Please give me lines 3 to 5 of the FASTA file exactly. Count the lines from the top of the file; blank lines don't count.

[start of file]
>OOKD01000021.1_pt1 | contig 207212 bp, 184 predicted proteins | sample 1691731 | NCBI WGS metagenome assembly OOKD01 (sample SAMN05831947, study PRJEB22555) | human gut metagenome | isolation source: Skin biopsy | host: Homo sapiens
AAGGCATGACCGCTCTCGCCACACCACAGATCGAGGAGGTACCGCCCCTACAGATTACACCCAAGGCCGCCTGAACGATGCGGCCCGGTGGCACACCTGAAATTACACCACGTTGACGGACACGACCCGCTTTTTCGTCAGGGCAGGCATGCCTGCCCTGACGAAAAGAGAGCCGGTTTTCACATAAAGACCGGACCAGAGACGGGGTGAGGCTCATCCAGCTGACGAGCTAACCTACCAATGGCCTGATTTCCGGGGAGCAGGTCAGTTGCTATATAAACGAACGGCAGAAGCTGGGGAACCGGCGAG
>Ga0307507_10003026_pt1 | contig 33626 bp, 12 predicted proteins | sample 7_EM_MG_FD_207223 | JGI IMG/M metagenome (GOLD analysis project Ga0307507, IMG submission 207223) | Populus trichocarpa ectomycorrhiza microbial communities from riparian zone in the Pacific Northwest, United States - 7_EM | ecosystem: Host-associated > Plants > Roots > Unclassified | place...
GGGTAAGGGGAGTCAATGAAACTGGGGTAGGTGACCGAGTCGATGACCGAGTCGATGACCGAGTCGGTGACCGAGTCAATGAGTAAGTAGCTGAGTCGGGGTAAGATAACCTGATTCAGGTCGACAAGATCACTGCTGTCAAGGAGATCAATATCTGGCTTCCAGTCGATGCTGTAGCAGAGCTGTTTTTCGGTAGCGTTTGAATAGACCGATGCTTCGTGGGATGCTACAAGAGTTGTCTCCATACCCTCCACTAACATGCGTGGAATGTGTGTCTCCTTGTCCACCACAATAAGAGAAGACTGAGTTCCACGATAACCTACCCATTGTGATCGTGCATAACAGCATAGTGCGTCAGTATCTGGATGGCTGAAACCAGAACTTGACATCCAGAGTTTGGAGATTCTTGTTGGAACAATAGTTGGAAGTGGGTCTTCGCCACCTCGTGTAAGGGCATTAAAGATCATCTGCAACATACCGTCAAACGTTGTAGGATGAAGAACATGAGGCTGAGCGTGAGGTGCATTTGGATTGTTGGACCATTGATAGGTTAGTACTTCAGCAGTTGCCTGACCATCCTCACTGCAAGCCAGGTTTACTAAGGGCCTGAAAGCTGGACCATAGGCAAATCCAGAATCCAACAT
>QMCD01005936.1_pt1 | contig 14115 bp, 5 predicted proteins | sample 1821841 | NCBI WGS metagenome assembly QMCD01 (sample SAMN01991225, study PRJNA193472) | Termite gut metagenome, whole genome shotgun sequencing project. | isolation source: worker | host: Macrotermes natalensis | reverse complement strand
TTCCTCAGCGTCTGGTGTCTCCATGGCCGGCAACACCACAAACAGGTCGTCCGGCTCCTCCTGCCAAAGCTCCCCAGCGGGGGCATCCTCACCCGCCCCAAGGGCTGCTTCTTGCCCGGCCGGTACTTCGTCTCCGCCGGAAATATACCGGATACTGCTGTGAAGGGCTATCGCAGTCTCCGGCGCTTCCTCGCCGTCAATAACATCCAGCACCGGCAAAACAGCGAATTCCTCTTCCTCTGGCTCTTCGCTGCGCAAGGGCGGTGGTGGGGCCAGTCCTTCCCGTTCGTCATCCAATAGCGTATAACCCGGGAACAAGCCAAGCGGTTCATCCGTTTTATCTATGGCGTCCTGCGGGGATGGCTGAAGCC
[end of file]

>Ga0307507_10003026_pt1 | contig 33626 bp, 12 predicted proteins | sample 7_EM_MG_FD_207223 | JGI IMG/M metagenome (GOLD analysis project Ga0307507, IMG submission 207223) | Populus trichocarpa ectomycorrhiza microbial communities from riparian zone in the Pacific Northwest, United States - 7_EM | ecosystem: Host-associated > Plants > Roots > Unclassified | place...
GGGTAAGGGGAGTCAATGAAACTGGGGTAGGTGACCGAGTCGATGACCGAGTCGATGACCGAGTCGGTGACCGAGTCAATGAGTAAGTAGCTGAGTCGGGGTAAGATAACCTGATTCAGGTCGACAAGATCACTGCTGTCAAGGAGATCAATATCTGGCTTCCAGTCGATGCTGTAGCAGAGCTGTTTTTCGGTAGCGTTTGAATAGACCGATGCTTCGTGGGATGCTACAAGAGTTGTCTCCATACCCTCCACTAACATGCGTGGAATGTGTGTCTCCTTGTCCACCACAATAAGAGAAGACTGAGTTCCACGATAACCTACCCATTGTGATCGTGCATAACAGCATAGTGCGTCAGTATCTGGATGGCTGAAACCAGAACTTGACATCCAGAGTTTGGAGATTCTTGTTGGAACAATAGTTGGAAGTGGGTCTTCGCCACCTCGTGTAAGGGCATTAAAGATCATCTGCAACATACCGTCAAACGTTGTAGGATGAAGAACATGAGGCTGAGCGTGAGGTGCATTTGGATTGTTGGACCATTGATAGGTTAGTACTTCAGCAGTTGCCTGACCATCCTCACTGCAAGCCAGGTTTACTAAGGGCCTGAAAGCTGGACCATAGGCAAATCCAGAATCCAACAT
>QMCD01005936.1_pt1 | contig 14115 bp, 5 predicted proteins | sample 1821841 | NCBI WGS metagenome assembly QMCD01 (sample SAMN01991225, study PRJNA193472) | Termite gut metagenome, whole genome shotgun sequencing project. | isolation source: worker | host: Macrotermes natalensis | reverse complement strand